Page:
May 2015 Archives

The Philadelphia district authorized $10 million in spending on approved blended-learning software, but skeptics worry about the lack of an instructional vision and comprehensive plan.


FCC Chairman Tom Wheeler says he wants to make major changes to a federal program that subsidizes low-income families' Internet access.


A "pricing database" would allow districts to compare what they're spending on desktop and laptop computers and tablets.


A new startup company aims to use technology to enable, rather than replace, nature-based education for young children.


The PARCC consortium approved a redesigned Common Core test that will be 90 minutes shorter than the current exam, and has agreed to shift the testing window to later in the school year.


U.K. researchers found that banning cellphones effectively added an hour of instructional time per week. Low-achieving and at-risk students saw the largest benefits.


A modest update and a radical makeover for the country's most significant current federal data-privacy law were proposed in the U.S. Senate this week.


A record $3.9 billion in E-rate funds will be awarded to schools and libraries this year, with no phone-bill increases for consumers.


An Education Week Twitter chat explores how digital learning games are being used in the classroom.


Studies presented at the American Educational Research Association on iPads and early literacy, students' online reading skills, Google Docs, and the frontiers of ed-tech use drew big reactions from readers.


Common Sense Media is working with over 20 districts to establish a rating system for the privacy policies and security of ed-tech products.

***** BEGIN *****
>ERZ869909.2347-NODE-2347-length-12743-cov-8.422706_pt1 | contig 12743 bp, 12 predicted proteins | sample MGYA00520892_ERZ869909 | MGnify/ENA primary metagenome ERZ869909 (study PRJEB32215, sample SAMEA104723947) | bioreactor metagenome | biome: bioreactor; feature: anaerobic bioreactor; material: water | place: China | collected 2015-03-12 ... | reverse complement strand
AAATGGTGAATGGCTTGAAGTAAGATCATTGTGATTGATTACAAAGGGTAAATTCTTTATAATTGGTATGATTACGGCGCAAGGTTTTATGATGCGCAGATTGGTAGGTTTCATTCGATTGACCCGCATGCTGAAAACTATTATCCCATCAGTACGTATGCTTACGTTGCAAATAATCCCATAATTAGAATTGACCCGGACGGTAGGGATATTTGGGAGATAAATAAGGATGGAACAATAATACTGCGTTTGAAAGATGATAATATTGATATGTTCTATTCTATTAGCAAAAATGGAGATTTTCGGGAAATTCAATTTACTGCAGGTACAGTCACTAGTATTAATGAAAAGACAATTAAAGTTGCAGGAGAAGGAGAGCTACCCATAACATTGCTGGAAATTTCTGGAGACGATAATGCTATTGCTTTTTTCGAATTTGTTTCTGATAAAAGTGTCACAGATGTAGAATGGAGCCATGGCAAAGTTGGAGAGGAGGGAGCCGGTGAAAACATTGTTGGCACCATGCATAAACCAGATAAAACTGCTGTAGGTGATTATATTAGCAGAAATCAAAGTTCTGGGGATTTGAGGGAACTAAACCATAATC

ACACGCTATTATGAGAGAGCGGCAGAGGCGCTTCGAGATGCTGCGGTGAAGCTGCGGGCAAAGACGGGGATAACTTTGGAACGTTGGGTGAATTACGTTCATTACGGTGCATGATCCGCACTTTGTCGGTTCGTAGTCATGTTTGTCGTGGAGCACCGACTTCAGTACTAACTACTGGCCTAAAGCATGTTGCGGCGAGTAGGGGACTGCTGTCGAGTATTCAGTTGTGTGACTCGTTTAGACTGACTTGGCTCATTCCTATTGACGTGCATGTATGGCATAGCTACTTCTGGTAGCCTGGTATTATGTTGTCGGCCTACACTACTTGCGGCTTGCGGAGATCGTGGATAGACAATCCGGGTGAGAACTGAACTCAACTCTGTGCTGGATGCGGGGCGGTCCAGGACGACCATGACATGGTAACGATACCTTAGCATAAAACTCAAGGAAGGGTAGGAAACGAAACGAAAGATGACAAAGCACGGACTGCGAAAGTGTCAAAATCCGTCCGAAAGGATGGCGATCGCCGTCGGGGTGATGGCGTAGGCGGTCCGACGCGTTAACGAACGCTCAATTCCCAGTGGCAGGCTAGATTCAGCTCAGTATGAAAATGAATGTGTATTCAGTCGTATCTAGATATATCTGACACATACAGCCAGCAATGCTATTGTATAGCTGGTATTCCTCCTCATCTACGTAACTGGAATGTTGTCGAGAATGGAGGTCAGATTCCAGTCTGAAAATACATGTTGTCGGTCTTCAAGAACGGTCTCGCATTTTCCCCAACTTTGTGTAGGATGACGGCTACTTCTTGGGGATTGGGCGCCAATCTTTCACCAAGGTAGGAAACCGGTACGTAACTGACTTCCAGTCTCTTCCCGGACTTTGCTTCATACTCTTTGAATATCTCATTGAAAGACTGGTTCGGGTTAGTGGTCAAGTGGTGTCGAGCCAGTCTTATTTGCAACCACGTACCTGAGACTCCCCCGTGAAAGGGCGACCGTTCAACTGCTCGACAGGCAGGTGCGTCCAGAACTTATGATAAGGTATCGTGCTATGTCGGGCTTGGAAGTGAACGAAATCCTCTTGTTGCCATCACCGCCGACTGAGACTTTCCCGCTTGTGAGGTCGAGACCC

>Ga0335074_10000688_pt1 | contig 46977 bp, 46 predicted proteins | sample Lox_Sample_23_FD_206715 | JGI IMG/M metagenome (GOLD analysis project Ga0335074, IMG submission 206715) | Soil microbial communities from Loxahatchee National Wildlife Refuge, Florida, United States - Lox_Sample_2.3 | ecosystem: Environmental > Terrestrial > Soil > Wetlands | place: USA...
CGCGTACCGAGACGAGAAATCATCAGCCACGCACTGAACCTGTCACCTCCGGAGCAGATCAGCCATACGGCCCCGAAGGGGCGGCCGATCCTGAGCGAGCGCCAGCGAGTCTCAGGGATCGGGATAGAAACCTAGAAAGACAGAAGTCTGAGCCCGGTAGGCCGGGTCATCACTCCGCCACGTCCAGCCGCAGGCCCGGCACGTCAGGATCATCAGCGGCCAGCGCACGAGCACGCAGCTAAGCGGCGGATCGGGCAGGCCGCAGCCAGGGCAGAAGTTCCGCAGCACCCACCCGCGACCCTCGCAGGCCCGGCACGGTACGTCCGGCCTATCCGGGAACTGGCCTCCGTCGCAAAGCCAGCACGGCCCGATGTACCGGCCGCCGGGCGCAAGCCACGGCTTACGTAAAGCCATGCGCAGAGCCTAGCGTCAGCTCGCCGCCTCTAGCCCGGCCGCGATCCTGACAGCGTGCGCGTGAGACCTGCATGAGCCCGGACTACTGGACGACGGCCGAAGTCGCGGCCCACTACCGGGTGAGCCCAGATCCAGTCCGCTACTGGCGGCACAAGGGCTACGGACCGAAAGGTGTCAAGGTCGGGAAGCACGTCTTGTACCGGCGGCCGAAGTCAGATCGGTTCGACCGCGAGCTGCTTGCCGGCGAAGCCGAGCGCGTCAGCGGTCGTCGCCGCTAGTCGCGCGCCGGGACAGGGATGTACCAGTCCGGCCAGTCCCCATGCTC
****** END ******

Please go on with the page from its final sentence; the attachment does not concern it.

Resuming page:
Greg Toppo of USA Today, Richard Culatta of the U.S. education department, and Michael Levine of the Joan Ganz Cooney Center will talk digital learning games during a Ed Week Twitter chat Thursday evening.


An online learning organization has entered into a settlement agreement after a Department of Justice review concludes that the provider's digital content and website are not accessible for students with disabilities.


Republican Orrin Hatch and Democrat Tammy Baldwin support the inclusion of an amendment to the ESEA that would encourage the use of "open educational resources."


Nearly 60 percent of high schoolers report using their own mobile devices at schools, compared with just 32 percent who said they're using school-issued laptops, according to a new survey.


Future of Privacy Forum released a new guide to help parents better understand current student-data-privacy laws and their rights when it comes to their child's education information.


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